Many long-lived proteins are substrates for autophagy (15). One well-characterized example of autophagic protein degradation is the proteasome (1921). In chloroquine- or ammonium chloride–treated cells, the proteasome 20S core particle accumulated in cytoplasmic vesicles, most of which also co-stained for EBNA1 (fig. S2) (13). Thus, EBNA1 and a known autophagy substrate, the proteasome, accumulate in the same vesicles on inhibition of lysosomal acidification.

In order to test whether autophagy leads to endogenous MHC class II processing of EBNA1, we determined whether inhibition of this pathway would block antigen presentation to EBNA1-specific CD4+ T cell clones (22, 23). Treatment with the autophagy inhibitor 3-methyladenine (24) for 2 to 4 days decreased EBNA1-specific CD4+ T cell recognition of EBV-transformed B cells and EBNA1-transfected Hodgkin's lymphoma cells by 30 to 70% in interferon-γ (IFN-γ) enzyme-linked immunospot (ELISPOT) assays, whereas the proteasome inhibitor lactacystin (25) had little effect (Fig. 3A). Furthermore, we used RNA interference to silence the essential autophagy gene Atg12. Atg12 is a small ubiquitin-like protein, and its complex with Atg5 is essential for autophagosome formation (26, 27). Small interfering RNAs (siRNAs) against two different regions of Atg12 (Atg12.1 and Atg12.2), but not a green fluorescent protein (GFP)–specific siRNA, down-regulated efficiently the Atg12 mRNA level (Fig. 3B). Knockdown of Atg12 with both siRNAs decreased the IFN-γ response of EBNA1-specific CD4+ T cells by 40 to 60%, whereas treatment with the GFP siRNA had no effect (P = 0.0002 for Atg12.1 versus mock, P = 0.0030 for Atg12.1 versus GFP, P = 0.0004 for Atg12.2 versus mock, and P = 0.0014 for Atg12.2 versus GFP). In contrast, EBNA3A recognition by the CD8+ T cell clone MS.B11 was not affected by the Atg12 knockdown (Fig. 3C). Treatment with 3-methyladenine or Atg12-specific siRNAs did not affect the MHC class II levels on the B cell lines (Fig. 3D). In addition, recognition of inhibitor- or siRNA-treated target cells could be completely restored by pulsing the cells with the cognate T cell epitopes before ELISPOT or enzyme-linked immunosorbent assay (ELISA) (13). Furthermore, exogenous MHC class II processing of EBNA1 could be excluded, because LCLs were unable to sensitize bystander B cells for EBNA1-specific CD4+ T cell recognition (12) and EBNA1 was undetectable in the supernatants of LCL- and EBNA1-transfected L428 cells with the use of ELISAs (detection limit was 0.1 μg/ml), whereas 1 to 10 μg/ml were necessary to increase CD4+ T cell detection of EBV+ and EBV B cell lines (13). Thus, blocking of autophagy specifically inhibits endogenous MHC class II processing of EBNA1 but not the presentation of the MHC class I–restricted antigen EBNA3A.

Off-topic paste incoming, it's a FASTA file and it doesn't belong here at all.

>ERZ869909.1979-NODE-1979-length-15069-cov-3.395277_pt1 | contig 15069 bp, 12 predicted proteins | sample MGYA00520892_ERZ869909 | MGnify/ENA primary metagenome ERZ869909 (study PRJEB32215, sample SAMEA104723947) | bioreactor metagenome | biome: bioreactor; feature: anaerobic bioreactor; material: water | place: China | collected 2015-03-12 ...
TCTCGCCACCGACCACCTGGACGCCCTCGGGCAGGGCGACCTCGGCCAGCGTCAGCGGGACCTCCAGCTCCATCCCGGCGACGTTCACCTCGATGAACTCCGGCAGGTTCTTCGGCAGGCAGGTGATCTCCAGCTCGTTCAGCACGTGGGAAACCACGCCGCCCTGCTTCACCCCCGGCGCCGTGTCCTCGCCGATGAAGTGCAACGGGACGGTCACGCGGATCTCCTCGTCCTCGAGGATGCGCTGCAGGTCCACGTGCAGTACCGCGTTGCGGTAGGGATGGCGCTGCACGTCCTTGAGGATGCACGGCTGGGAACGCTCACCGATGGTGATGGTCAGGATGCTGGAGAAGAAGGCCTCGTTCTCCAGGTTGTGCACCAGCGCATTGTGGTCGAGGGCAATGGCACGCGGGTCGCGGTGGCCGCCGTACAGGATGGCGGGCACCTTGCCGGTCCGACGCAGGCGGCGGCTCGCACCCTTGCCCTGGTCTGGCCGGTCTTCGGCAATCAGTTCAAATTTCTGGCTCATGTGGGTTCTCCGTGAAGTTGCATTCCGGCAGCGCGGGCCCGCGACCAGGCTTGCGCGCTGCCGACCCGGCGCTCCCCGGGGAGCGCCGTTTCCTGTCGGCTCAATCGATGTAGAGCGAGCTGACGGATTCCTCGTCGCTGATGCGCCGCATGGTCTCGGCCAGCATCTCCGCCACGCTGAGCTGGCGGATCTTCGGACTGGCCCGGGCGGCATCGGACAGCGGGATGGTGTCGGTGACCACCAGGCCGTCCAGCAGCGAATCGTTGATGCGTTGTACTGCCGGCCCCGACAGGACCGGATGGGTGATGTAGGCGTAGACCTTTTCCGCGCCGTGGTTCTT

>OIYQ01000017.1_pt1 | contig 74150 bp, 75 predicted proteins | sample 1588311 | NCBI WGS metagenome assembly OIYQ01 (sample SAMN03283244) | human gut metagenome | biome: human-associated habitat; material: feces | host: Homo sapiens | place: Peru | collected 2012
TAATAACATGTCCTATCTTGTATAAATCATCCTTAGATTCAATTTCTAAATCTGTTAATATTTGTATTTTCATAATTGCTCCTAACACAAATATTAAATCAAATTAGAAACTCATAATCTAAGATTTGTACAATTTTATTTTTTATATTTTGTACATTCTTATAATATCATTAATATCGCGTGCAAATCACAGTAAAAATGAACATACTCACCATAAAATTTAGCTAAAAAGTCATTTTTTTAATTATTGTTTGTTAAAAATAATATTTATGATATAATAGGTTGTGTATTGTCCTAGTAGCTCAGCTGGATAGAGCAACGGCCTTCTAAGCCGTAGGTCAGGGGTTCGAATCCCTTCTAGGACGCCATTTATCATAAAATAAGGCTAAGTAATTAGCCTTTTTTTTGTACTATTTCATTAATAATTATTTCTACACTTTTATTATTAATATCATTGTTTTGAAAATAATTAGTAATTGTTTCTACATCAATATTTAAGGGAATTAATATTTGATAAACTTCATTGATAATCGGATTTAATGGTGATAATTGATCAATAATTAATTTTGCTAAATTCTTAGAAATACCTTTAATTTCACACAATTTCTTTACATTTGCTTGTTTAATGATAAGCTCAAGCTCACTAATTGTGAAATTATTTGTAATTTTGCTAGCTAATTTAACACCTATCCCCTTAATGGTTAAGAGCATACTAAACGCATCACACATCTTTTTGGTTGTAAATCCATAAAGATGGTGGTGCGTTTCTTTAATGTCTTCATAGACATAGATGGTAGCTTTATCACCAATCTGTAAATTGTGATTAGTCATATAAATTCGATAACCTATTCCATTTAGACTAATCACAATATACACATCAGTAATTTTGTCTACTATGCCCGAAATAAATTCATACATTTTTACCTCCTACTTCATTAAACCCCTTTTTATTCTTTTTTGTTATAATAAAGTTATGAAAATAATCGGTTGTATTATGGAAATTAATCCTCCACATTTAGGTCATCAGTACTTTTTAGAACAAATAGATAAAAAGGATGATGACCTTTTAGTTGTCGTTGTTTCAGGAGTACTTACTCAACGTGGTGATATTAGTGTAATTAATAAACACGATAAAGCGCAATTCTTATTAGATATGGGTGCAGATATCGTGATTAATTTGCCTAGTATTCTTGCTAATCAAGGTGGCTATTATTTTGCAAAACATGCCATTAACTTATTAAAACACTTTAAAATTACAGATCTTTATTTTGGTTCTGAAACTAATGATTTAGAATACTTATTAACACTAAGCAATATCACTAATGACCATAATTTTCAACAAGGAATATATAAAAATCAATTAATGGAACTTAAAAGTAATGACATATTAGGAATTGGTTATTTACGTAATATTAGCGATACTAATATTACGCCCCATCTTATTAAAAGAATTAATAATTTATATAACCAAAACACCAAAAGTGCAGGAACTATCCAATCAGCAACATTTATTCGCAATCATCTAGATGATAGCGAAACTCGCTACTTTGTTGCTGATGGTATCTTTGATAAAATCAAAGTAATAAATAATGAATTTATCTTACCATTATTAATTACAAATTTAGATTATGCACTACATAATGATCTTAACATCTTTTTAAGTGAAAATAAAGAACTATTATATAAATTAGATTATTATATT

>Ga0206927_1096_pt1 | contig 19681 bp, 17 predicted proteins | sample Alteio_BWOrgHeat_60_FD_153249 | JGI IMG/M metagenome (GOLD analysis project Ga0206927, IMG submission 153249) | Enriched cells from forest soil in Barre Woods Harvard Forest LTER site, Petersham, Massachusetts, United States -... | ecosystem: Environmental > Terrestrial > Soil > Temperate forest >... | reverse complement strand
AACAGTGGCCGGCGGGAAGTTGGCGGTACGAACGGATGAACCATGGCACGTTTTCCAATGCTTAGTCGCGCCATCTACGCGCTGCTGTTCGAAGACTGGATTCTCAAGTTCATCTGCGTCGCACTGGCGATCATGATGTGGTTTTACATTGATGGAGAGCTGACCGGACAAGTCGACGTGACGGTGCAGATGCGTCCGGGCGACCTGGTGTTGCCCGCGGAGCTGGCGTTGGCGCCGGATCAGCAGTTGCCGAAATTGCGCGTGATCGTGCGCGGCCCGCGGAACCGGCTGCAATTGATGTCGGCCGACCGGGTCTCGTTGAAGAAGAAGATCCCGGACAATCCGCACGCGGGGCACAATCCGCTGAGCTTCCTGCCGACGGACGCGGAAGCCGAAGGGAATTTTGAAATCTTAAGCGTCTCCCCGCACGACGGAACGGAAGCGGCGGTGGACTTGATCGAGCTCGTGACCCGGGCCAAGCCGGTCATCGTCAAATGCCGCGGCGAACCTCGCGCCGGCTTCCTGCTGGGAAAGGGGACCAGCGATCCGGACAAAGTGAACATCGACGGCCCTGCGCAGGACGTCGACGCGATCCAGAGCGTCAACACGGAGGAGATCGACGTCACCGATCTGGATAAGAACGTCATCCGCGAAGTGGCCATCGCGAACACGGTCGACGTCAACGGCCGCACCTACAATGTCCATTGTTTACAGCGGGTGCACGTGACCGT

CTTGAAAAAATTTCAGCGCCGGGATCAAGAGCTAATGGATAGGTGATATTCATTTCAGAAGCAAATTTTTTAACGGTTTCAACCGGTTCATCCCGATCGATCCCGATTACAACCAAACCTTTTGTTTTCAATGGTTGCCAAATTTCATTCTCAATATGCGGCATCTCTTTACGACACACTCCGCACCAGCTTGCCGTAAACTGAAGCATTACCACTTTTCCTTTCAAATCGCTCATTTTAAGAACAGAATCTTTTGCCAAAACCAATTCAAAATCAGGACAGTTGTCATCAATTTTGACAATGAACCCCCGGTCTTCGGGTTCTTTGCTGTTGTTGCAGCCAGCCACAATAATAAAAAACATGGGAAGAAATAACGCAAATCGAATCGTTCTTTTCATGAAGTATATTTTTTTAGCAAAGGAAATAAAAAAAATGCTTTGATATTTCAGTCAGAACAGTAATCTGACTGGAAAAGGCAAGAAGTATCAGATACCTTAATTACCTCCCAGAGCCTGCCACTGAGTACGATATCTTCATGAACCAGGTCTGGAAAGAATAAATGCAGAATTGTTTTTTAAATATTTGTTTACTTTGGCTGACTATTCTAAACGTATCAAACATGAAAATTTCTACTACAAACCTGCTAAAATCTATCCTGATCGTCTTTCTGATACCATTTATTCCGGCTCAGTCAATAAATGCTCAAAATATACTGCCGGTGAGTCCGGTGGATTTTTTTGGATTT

Fig. 3.